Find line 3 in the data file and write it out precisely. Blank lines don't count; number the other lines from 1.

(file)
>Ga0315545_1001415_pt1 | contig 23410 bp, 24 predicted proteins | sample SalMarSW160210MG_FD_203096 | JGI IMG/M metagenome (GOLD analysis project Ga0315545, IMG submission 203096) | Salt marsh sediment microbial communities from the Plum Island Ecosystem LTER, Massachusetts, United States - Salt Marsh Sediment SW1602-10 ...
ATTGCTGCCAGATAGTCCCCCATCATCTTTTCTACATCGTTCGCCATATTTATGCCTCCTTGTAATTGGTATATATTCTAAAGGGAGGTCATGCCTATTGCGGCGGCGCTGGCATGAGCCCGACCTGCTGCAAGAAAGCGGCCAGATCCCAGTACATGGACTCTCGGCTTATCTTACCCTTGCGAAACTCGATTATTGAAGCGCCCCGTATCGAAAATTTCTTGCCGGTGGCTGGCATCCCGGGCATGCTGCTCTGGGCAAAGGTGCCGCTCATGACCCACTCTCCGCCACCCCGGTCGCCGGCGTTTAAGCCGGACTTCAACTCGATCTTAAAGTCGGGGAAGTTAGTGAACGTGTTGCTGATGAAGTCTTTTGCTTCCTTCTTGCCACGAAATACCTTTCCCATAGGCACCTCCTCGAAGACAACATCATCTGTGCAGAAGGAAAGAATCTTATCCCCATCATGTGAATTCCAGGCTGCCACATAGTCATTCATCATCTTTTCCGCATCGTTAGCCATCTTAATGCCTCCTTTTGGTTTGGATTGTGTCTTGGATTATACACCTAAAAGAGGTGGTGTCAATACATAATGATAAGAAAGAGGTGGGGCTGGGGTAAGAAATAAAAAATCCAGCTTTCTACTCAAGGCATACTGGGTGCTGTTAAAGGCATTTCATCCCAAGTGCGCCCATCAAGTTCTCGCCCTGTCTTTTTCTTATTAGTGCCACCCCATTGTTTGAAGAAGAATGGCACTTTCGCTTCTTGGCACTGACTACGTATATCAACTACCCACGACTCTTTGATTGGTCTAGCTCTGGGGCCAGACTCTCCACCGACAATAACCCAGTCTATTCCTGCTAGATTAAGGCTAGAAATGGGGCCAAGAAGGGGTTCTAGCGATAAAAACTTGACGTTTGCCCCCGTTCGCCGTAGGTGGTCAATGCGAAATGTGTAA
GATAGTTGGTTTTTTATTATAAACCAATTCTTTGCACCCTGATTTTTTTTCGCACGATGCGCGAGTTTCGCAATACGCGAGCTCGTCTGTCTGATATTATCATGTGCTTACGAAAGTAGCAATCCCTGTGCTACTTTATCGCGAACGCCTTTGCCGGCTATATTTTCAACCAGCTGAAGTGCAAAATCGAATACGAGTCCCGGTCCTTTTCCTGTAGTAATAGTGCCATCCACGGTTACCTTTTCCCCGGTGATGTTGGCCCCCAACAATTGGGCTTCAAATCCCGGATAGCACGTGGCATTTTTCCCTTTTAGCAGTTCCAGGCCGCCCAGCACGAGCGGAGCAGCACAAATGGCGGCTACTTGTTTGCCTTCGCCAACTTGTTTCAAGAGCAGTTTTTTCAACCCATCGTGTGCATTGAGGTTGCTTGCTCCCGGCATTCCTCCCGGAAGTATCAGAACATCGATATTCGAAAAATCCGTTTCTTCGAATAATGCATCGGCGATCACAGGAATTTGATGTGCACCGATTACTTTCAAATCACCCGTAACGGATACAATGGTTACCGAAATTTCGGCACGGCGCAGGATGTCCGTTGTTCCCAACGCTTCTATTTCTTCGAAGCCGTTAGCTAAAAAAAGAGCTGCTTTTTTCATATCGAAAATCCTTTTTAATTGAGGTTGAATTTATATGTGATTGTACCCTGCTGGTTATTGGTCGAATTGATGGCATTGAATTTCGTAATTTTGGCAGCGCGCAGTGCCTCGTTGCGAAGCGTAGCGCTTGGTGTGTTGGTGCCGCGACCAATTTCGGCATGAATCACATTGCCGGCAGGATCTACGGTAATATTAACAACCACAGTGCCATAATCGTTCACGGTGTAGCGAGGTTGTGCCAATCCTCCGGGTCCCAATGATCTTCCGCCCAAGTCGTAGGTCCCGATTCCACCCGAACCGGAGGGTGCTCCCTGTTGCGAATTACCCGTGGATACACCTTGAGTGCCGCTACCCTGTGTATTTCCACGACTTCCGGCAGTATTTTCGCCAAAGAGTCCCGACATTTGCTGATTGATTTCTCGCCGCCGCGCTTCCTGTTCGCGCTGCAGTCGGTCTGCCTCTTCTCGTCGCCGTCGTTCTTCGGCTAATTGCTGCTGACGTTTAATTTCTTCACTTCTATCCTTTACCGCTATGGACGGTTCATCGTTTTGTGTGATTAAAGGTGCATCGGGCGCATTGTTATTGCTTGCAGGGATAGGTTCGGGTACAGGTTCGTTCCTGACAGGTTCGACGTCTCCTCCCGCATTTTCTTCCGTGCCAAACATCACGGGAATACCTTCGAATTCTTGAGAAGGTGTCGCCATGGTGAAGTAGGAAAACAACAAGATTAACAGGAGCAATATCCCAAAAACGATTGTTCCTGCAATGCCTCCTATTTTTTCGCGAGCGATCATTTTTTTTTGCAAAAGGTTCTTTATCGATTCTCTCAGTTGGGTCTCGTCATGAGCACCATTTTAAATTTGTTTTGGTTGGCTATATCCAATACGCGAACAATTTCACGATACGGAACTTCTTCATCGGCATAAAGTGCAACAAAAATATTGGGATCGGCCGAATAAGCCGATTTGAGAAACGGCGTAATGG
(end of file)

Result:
GATAGTTGGTTTTTTATTATAAACCAATTCTTTGCACCCTGATTTTTTTTCGCACGATGCGCGAGTTTCGCAATACGCGAGCTCGTCTGTCTGATATTATCATGTGCTTACGAAAGTAGCAATCCCTGTGCTACTTTATCGCGAACGCCTTTGCCGGCTATATTTTCAACCAGCTGAAGTGCAAAATCGAATACGAGTCCCGGTCCTTTTCCTGTAGTAATAGTGCCATCCACGGTTACCTTTTCCCCGGTGATGTTGGCCCCCAACAATTGGGCTTCAAATCCCGGATAGCACGTGGCATTTTTCCCTTTTAGCAGTTCCAGGCCGCCCAGCACGAGCGGAGCAGCACAAATGGCGGCTACTTGTTTGCCTTCGCCAACTTGTTTCAAGAGCAGTTTTTTCAACCCATCGTGTGCATTGAGGTTGCTTGCTCCCGGCATTCCTCCCGGAAGTATCAGAACATCGATATTCGAAAAATCCGTTTCTTCGAATAATGCATCGGCGATCACAGGAATTTGATGTGCACCGATTACTTTCAAATCACCCGTAACGGATACAATGGTTACCGAAATTTCGGCACGGCGCAGGATGTCCGTTGTTCCCAACGCTTCTATTTCTTCGAAGCCGTTAGCTAAAAAAAGAGCTGCTTTTTTCATATCGAAAATCCTTTTTAATTGAGGTTGAATTTATATGTGATTGTACCCTGCTGGTTATTGGTCGAATTGATGGCATTGAATTTCGTAATTTTGGCAGCGCGCAGTGCCTCGTTGCGAAGCGTAGCGCTTGGTGTGTTGGTGCCGCGACCAATTTCGGCATGAATCACATTGCCGGCAGGATCTACGGTAATATTAACAACCACAGTGCCATAATCGTTCACGGTGTAGCGAGGTTGTGCCAATCCTCCGGGTCCCAATGATCTTCCGCCCAAGTCGTAGGTCCCGATTCCACCCGAACCGGAGGGTGCTCCCTGTTGCGAATTACCCGTGGATACACCTTGAGTGCCGCTACCCTGTGTATTTCCACGACTTCCGGCAGTATTTTCGCCAAAGAGTCCCGACATTTGCTGATTGATTTCTCGCCGCCGCGCTTCCTGTTCGCGCTGCAGTCGGTCTGCCTCTTCTCGTCGCCGTCGTTCTTCGGCTAATTGCTGCTGACGTTTAATTTCTTCACTTCTATCCTTTACCGCTATGGACGGTTCATCGTTTTGTGTGATTAAAGGTGCATCGGGCGCATTGTTATTGCTTGCAGGGATAGGTTCGGGTACAGGTTCGTTCCTGACAGGTTCGACGTCTCCTCCCGCATTTTCTTCCGTGCCAAACATCACGGGAATACCTTCGAATTCTTGAGAAGGTGTCGCCATGGTGAAGTAGGAAAACAACAAGATTAACAGGAGCAATATCCCAAAAACGATTGTTCCTGCAATGCCTCCTATTTTTTCGCGAGCGATCATTTTTTTTTGCAAAAGGTTCTTTATCGATTCTCTCAGTTGGGTCTCGTCATGAGCACCATTTTAAATTTGTTTTGGTTGGCTATATCCAATACGCGAACAATTTCACGATACGGAACTTCTTCATCGGCATAAAGTGCAACAAAAATATTGGGATCGGCCGAATAAGCCGATTTGAGAAACGGCGTAATGG